The images are cached locally so that they will be reused when the OT is started again. The cache can be controlled by clicking the icon in the Position Editor or by selecting Preferences in the Edit menu of the Science Program Editor.

Image cache preference

The cache size limit in megabytes is set in the entry box. Once the cache size exceeds this limit then images are deleted in reverse order of when they were last accessed (recently accessed images are retained). All images in the cache can be deleted by clicking the "Clear cache" button.


The position editor menu bar is used to configure the image and overlay displays:

  • File - open, save and print images (see details below).
  • View - configure and examine the image properties (including cut levels, colour table and FITS header; see below); configure the offset and WFS displays (see details below).
  • Go - navigate the image history list
  • Graphics - annotate the image with text and graphics. These can be saved with the underlying image
  • Catalog - change internet proxy settings, pick an object, and access the catalog query tool. The overlays can be saved with the underlying image.

Further information about the highlighted functions see below.


Open, Save and Print Images

Any simple FITS image may be loaded into the position editor. If the image has multiple planes, a summary of the image extensions is reported and you can choose which extension to display.

The raw image can be saved to a FITS file or in one of several file formats (e.g. jpeg, tiff, bitmap) from the file save as menu. You can save any graphics (overlays, annotations) as an extension in the FITS file using the graphics save graphics with image menu. Likewise you can save catalogs in a FITS extension using the catalog...save catalog overlays with image menu. This FITS file may be loaded into the position editor at a later time, the image displayed and extensions selected and displayed using the manipulation tools.

Alternatively, and more portably, you can save the overlays along with the image in jpeg or gif formats from the file save current view menu. This format is particularly useful if you have annotated the image e.g., as a finding chart.

The image with overlays can be printed, and previewed, directly from within the position editor or by printing an image saved to disk.

To close the position editor select file close or click on the X in the upper right corner.


Image Examination and Manipulation

You can interactively change the high and low cut levels either manually, by selecting the percentile range or the median clipped range from the view cut levels menu.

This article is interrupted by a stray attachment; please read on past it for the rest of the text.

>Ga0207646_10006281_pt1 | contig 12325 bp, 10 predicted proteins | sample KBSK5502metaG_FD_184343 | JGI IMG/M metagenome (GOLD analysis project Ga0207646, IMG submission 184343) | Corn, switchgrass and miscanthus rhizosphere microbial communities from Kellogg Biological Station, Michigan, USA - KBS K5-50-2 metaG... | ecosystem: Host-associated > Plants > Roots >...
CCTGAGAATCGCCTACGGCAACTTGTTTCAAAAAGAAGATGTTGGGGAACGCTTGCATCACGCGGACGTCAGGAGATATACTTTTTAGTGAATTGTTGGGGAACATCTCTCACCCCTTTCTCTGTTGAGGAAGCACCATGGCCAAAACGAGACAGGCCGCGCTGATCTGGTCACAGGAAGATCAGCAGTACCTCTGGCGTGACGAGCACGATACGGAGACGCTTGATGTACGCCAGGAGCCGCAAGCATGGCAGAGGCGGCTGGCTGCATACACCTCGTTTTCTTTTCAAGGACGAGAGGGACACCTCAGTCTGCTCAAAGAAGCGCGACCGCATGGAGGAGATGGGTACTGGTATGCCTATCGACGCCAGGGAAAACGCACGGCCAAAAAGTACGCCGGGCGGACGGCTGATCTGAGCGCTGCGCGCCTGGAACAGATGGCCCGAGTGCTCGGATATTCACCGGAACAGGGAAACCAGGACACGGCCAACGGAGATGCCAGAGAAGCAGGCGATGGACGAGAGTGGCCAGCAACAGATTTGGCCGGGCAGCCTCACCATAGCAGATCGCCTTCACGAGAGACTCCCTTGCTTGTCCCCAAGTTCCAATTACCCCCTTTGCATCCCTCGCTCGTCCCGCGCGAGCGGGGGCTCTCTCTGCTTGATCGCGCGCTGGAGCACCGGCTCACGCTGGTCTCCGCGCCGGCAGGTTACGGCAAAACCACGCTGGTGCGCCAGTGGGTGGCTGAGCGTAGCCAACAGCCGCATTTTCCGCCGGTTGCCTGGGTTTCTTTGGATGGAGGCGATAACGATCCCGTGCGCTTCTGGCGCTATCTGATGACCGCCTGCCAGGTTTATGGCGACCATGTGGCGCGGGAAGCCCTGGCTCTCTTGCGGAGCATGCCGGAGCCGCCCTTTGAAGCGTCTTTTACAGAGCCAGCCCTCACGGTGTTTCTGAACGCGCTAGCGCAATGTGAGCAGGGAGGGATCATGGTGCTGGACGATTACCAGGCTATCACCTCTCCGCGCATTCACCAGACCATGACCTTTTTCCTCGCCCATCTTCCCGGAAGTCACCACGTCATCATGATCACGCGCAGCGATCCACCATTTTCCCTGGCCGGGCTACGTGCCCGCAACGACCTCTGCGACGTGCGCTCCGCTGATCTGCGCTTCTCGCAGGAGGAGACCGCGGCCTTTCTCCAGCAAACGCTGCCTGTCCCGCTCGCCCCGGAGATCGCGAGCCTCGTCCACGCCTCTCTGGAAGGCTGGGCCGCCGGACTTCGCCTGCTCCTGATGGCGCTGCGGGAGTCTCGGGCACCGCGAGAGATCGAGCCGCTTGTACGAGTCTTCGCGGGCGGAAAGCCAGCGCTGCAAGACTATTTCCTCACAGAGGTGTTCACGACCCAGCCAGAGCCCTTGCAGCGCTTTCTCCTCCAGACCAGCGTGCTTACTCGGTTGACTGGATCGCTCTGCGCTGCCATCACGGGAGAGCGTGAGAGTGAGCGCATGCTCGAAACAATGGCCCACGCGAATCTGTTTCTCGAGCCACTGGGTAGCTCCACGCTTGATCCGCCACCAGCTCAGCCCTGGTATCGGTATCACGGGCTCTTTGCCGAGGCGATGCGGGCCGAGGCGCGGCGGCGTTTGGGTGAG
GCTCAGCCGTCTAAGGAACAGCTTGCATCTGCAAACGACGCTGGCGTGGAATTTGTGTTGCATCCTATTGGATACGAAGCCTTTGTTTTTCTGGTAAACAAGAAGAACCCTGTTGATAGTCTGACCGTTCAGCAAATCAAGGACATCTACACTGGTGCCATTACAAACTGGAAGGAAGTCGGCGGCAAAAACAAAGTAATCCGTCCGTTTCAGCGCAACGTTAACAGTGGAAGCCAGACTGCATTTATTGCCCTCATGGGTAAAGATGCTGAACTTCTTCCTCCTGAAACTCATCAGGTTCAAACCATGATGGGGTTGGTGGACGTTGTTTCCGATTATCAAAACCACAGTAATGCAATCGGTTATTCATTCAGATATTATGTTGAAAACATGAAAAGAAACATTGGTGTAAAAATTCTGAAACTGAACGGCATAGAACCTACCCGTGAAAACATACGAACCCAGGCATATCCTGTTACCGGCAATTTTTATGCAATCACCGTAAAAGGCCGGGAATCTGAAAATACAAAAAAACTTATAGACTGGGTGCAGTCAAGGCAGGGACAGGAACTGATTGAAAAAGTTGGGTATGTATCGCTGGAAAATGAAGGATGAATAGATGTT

You can change the colour table, intensity transformation and mapping algorithm from and view colors menu.

The view fits extensions menu shows the various data structures contained in the FITS file. This may simply be the image plane or may include header and data extensions. If you have used the position editor to save an image with a catalog then select the appropriate FITS table extension name and click open. This opens the catalog navigator from which you can plot (or unplot) the catalogued objects.

The keywords, values and comments in the current FITS header are displayed with the view fits keywords menu.


Configure the Offset Display

The view base position offset display menu configures how the offset iterator sequence is displayed. You can toggle the tags (steps in the offset list) on/off, and display the science field of view at the selected, all or none of the offset positions.


Configure the OIWFS FOV Display

From the view OIWFS FOV display menu you can choose whether to display the on-instrument wavefront sensor vignetting region in outline or solid block of colour. If the OIWFS is not in the focal plane (e.g. NIRI) you can choose whether to include or exclude the partially vignetted region.


History List

The position editor maintains a history list of images displayed. You can navigate forwards or backwards through the list, jump to a particular image, or clear the history list from items in the Go menu.


Proxy Settings and Catalog Objects

If your computer is behind a firewall with a proxy server, then enter the server details in the Proxy Server dialog. This may be needed to access catalog and image servers on the internet.

The Pick Objects dialog is used for zooming in and selecting an individual object. The selected object will be added as a User target to the currently selected observation.

Pick object dialog

The Manual GS catalog menu option opens the Catalog Query Tool for querying guide star catalogs and manually selecting a star.


Toolbar

Toolbar